Cello Concertos Nos. 1 (1972) and 2 (1973)
Dmitry Yablonsky (cello)
I Virtuosi Italiani conducted by Daniel Boico
Reviewed by: Colin Anderson
Reviewed: June 2001
CD No: CHANDOS CHAN 9892
What a difference a year makes! In 1972, Rota (1911-79) wrote, to my mind, a rather undistinguished cello concerto; the following year he completes an absolute gem. Both are recorded here for the first time. Rota’s claim to fame is his film scores; as we have the opportunity to sample his concert works, then the picture of him is enlarged and he can be re-assessed.
Of these concertos, the first lacks a truly memorable idea; Rota’s neo-classical stance gets in a rut, tense expression not quite sitting with the concerto’s modest aims. Gestures and soloistic scurrying-around inform the first movement; the second is more mood-painting than shapely phrase; the last movement’s rapidity and lyrical second subject fleetingly engage but in a rather trite way.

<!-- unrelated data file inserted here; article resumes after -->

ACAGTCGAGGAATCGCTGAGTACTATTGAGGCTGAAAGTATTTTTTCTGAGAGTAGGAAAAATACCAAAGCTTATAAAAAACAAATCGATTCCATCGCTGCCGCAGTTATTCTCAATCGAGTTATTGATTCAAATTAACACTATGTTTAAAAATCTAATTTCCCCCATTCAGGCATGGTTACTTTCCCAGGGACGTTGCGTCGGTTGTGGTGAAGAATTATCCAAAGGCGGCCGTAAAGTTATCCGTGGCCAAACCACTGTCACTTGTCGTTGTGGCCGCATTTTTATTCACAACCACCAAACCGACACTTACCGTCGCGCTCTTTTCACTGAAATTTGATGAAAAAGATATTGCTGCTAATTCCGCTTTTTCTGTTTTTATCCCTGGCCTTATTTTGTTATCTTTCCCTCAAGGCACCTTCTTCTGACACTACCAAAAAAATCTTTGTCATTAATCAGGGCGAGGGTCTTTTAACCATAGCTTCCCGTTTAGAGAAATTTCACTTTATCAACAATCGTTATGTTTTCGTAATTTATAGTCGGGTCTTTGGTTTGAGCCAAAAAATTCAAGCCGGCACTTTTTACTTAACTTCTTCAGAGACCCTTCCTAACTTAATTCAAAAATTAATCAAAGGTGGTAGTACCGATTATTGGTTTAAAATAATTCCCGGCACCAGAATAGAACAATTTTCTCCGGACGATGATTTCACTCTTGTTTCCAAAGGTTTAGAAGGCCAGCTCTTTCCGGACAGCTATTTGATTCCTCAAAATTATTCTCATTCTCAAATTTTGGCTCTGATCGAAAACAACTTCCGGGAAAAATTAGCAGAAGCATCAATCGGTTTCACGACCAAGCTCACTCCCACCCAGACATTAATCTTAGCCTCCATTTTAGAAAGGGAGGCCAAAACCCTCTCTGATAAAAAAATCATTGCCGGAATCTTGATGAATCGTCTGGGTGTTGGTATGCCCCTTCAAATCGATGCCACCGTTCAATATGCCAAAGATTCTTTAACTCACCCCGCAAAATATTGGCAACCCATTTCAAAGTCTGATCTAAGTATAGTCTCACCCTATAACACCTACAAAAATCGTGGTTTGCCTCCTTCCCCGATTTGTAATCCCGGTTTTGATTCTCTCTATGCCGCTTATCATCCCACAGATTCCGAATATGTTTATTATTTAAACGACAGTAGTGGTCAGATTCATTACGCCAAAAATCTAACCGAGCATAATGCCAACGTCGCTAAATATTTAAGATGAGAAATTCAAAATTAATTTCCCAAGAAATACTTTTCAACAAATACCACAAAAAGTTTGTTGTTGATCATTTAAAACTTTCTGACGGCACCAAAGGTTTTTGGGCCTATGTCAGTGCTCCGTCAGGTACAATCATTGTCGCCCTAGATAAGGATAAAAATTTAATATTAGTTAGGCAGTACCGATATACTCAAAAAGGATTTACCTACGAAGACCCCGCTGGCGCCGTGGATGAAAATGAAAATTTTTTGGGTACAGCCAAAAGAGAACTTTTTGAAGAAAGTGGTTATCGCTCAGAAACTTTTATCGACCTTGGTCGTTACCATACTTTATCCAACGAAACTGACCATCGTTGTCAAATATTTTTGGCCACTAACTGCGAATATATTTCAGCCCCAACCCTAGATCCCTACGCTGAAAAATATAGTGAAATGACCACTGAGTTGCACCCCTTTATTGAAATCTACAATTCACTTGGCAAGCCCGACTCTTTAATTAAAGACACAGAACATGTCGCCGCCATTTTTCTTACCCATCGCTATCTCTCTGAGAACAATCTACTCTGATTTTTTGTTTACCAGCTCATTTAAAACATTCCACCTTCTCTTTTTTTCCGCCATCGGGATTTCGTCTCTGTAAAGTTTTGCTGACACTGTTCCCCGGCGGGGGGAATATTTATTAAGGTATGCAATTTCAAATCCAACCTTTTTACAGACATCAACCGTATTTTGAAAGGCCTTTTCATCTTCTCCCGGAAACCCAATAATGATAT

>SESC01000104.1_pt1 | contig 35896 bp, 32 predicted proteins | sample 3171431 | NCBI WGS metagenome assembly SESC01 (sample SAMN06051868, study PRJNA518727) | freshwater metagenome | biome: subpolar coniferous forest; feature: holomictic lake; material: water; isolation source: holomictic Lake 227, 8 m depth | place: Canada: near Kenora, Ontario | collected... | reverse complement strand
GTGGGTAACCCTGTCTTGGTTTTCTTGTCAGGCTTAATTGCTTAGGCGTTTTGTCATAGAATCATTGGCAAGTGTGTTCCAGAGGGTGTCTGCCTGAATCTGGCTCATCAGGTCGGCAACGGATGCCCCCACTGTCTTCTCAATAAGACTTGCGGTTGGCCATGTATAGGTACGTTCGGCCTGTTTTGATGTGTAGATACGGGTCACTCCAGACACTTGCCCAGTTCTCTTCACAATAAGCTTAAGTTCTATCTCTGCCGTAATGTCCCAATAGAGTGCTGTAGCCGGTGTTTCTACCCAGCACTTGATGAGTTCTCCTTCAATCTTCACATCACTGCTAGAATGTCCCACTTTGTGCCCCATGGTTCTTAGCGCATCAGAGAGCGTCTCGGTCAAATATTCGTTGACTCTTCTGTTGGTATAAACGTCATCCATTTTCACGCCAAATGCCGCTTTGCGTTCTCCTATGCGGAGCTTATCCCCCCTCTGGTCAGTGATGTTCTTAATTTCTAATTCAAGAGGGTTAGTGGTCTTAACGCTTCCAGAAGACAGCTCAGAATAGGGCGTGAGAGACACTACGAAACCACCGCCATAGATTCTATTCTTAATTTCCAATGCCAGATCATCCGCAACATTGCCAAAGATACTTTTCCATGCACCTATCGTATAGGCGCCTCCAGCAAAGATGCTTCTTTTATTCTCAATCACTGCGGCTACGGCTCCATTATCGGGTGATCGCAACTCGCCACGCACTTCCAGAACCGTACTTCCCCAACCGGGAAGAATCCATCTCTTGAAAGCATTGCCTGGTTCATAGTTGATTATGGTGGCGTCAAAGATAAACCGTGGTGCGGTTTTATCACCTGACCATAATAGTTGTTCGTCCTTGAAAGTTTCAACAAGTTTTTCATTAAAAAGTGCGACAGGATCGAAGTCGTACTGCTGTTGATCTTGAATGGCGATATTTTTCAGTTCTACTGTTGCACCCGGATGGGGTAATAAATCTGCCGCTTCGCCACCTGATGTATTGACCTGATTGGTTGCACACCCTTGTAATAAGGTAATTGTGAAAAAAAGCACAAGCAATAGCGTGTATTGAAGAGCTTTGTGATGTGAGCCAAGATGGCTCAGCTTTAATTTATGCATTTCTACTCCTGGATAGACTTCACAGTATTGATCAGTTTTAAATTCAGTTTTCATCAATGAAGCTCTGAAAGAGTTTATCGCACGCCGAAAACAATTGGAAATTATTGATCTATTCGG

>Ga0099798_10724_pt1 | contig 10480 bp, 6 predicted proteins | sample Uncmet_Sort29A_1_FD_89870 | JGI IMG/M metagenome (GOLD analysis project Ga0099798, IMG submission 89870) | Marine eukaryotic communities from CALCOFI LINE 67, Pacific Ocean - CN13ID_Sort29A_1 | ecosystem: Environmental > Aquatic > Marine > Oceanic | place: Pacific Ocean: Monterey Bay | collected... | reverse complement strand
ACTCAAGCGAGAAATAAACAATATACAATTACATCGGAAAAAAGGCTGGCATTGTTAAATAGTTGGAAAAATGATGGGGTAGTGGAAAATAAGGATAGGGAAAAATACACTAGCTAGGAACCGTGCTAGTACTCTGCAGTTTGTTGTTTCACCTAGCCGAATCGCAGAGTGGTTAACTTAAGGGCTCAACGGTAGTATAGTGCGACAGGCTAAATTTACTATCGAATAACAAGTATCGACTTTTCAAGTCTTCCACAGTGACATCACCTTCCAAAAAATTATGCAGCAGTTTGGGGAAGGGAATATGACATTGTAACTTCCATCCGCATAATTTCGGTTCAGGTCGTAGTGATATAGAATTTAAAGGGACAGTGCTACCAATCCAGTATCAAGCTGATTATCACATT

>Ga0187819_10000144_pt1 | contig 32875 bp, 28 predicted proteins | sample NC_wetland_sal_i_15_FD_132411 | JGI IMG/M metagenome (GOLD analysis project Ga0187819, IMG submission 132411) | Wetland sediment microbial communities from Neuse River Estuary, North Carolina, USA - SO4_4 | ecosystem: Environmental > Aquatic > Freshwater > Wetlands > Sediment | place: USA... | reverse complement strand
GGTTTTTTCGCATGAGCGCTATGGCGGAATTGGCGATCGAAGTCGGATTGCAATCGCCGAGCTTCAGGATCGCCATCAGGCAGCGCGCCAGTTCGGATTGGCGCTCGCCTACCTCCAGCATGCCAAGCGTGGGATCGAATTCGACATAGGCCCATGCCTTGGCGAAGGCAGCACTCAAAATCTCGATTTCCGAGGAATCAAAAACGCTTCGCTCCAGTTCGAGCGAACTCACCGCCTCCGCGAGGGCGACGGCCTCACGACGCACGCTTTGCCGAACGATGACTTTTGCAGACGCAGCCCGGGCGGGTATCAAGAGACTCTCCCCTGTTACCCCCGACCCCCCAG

The second concerto is quite wonderful. Sunny and graceful, Rota immediately bewitches with a coursing rhythm and a soaring melodic profile that continues with witty orchestral exchanges. The unexpected entrance of the soloist is beautifully managed; throughout this charming first movement, Rota’s poetic refinement makes the most of some lovely ideas, the Mozartian springboard (from the G major violin concerto, K216) a constant inspiration.
An extended theme and variations on an elegant tune follows; the commentaries are wide-ranging and inventive – it’s Rota’s resourcefulness (wit to pathos) that is constantly engaging. The skittish finale is the perfect foil to the earlier humour and warmth. This delightful discovery has the most captivating demeanour, lightly and entrancingly scored. The sympathetic performances are excellently recorded.